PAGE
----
Your Baby & Toddler: A Commonsense Guide from A to Z

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But being unconditionally loved and being and feeling fully embraced by ones parents is always good! Let your kids know how special they are to you — tell them often that they are special and so loved. Thank them for being in your life — for the gift of their presence in your life. Every child, in their heart of hearts, loves their parent totally — they love you unconditionally as much or even more purely than the most beloved adult relative that you ever had when you were a child.

Benjamin Spock

Hi I just want to say what a brilliant article. As a 1st time mum of my DS, I was also warned against the dangers of bed sharing so I bought a moses basket for my DS to sleep in while still in our room. When he naturally woke in the night for a feed, I felt tired in the mornings. Then I spoke to my mum and she reminded me she had co slept with me and my siblings even though she had not breast fed any of us. Pingback: Co-sleeping and bed-sharing - Natural Parenting Forum.

Pingback: I'm going to be a horrible mother - Page 3. When I worked with diverse ethnic groups in the inner city I noticed that the children from cultures that slept together got along very well with their siblings and really looked out for each other. I notice the same about members of my own family and circle of friends. I think that saying great things about co-sleeping with your child and then beating up parents that do not choose to follow the same path makes you seem hypocritical, if a parent that does want to co-sleep with their child, that is their choice and all of you may have less confrontation on the matter if you respected the people who do not or should not because of medical reasons or otherwise.

Why is is that one parent must judge another, would it not be better for all of our children if we supported our differences, just as much as our similarities.

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It is also unfair to say those children who were separated from their parents in sleep or their siblings do not share a bond as strong. Each family is unique and the way each child views themselves and the world. How we interact outside our beds is of tremendous importance and not every part of who we are surrounds our sleeping situations, otherwise we would have a much more simple and world and people, but we are complex, just as this issue is complex as well. I worked for a woman who slept with her daughter for six weeks and then accidentally smothered her in her sleep, there were not too many blankets or pillows or a bed she became trapped in an open space by.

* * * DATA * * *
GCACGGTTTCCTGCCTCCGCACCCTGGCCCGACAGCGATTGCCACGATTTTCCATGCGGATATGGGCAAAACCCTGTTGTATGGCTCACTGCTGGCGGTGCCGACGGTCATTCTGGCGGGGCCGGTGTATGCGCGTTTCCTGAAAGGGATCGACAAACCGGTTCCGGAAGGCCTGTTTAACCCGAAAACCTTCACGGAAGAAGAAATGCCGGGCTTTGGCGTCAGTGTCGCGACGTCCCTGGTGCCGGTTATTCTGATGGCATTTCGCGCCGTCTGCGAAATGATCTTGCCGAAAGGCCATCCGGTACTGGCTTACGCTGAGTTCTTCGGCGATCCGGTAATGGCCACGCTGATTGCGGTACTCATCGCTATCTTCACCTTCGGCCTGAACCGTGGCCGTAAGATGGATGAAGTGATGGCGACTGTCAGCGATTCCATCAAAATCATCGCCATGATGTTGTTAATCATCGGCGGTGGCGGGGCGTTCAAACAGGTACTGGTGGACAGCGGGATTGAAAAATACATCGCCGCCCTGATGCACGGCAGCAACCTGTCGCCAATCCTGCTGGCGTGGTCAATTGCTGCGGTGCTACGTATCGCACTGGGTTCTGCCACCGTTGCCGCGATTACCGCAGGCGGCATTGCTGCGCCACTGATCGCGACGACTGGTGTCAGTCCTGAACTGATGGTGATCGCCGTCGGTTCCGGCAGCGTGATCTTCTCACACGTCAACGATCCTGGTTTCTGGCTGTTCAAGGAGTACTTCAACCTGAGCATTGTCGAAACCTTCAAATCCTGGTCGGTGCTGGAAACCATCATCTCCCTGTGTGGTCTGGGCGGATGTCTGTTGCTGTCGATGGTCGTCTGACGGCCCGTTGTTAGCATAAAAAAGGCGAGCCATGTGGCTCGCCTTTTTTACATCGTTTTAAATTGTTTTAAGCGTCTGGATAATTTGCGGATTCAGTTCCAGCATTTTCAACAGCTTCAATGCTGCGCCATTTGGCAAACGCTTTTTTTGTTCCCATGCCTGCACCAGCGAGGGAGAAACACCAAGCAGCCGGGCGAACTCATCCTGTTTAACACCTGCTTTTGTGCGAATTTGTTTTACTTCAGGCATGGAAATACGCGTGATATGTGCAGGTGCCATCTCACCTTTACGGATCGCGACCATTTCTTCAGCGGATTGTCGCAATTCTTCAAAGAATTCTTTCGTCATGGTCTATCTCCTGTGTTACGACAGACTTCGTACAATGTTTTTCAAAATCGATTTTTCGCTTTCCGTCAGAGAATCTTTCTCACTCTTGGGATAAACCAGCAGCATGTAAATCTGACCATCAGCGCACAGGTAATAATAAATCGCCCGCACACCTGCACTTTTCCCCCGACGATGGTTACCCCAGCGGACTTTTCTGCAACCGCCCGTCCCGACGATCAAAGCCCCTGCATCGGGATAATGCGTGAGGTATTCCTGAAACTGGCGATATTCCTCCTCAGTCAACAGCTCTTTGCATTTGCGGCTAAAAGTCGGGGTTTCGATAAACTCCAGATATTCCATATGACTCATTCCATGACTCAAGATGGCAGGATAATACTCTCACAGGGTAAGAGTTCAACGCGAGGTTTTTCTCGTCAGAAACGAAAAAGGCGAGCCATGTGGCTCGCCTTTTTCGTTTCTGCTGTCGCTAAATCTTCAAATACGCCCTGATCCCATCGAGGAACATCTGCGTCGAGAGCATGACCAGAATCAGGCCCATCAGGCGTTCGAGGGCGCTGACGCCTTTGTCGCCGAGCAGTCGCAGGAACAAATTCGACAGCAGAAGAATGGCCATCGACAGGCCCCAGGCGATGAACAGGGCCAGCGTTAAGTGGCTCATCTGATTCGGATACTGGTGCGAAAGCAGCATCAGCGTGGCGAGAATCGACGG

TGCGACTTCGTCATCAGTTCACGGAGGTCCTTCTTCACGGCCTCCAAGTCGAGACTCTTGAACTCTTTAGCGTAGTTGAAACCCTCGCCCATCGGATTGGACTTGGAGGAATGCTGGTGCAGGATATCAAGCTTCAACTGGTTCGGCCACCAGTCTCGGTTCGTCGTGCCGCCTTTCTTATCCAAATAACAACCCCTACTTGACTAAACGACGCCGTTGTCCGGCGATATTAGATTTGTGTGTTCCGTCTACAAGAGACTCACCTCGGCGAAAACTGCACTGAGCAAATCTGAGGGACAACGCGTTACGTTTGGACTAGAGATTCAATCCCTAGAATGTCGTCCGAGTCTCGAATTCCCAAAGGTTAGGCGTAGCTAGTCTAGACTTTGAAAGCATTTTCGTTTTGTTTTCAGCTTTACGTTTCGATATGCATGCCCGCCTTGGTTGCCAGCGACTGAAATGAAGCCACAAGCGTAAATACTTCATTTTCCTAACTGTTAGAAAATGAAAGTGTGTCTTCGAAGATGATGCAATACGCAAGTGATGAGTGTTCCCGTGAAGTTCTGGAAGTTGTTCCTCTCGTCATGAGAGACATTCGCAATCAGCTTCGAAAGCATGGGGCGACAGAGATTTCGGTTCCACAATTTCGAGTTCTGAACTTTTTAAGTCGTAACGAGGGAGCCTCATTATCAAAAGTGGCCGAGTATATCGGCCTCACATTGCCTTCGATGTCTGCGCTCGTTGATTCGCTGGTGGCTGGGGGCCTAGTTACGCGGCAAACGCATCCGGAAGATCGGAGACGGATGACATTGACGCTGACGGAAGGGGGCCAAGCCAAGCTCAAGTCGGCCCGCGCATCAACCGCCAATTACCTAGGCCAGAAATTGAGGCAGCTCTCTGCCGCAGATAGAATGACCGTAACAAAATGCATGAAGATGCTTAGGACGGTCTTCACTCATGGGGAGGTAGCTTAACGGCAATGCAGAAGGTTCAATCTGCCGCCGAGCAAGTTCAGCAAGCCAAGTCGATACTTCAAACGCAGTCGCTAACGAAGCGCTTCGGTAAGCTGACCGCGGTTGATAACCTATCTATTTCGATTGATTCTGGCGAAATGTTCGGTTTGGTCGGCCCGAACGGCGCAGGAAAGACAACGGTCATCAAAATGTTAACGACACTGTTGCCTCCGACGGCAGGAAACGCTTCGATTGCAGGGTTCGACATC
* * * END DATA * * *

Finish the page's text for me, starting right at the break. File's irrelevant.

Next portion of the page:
The mother was a great mom and on no medication, but she covered her baby with her body and she is now dead. I was a nanny to their other five children, but their mother never fully recovered from the loss the three years after when I came into their life and she still has not.

To those who successfully bed-share with their children, I am happy for you, but after knowing a woman made hollow by the loss and her guilt from it I have made the choice not to share a bed with my infant while I am asleep. That is my choice and I would think that other mothers would have the heart and mind to respect my choice, as you all ask the same from a mother who does not share a bed with their child.

A friend of mine wrote me this after reading the recent commentaries.

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I asked if I could post it, so here it is:. An Expat Westerner married and living in Japan to a wonderful Japanese woman, our first newborn arrived very early and was in Hospital for her first 6 months, now healthy and home, it just seemed natural to have her sleep between us. Dad has the night feeding duties and is a light sleeper, Mom takes care during the day with stretching and feeding.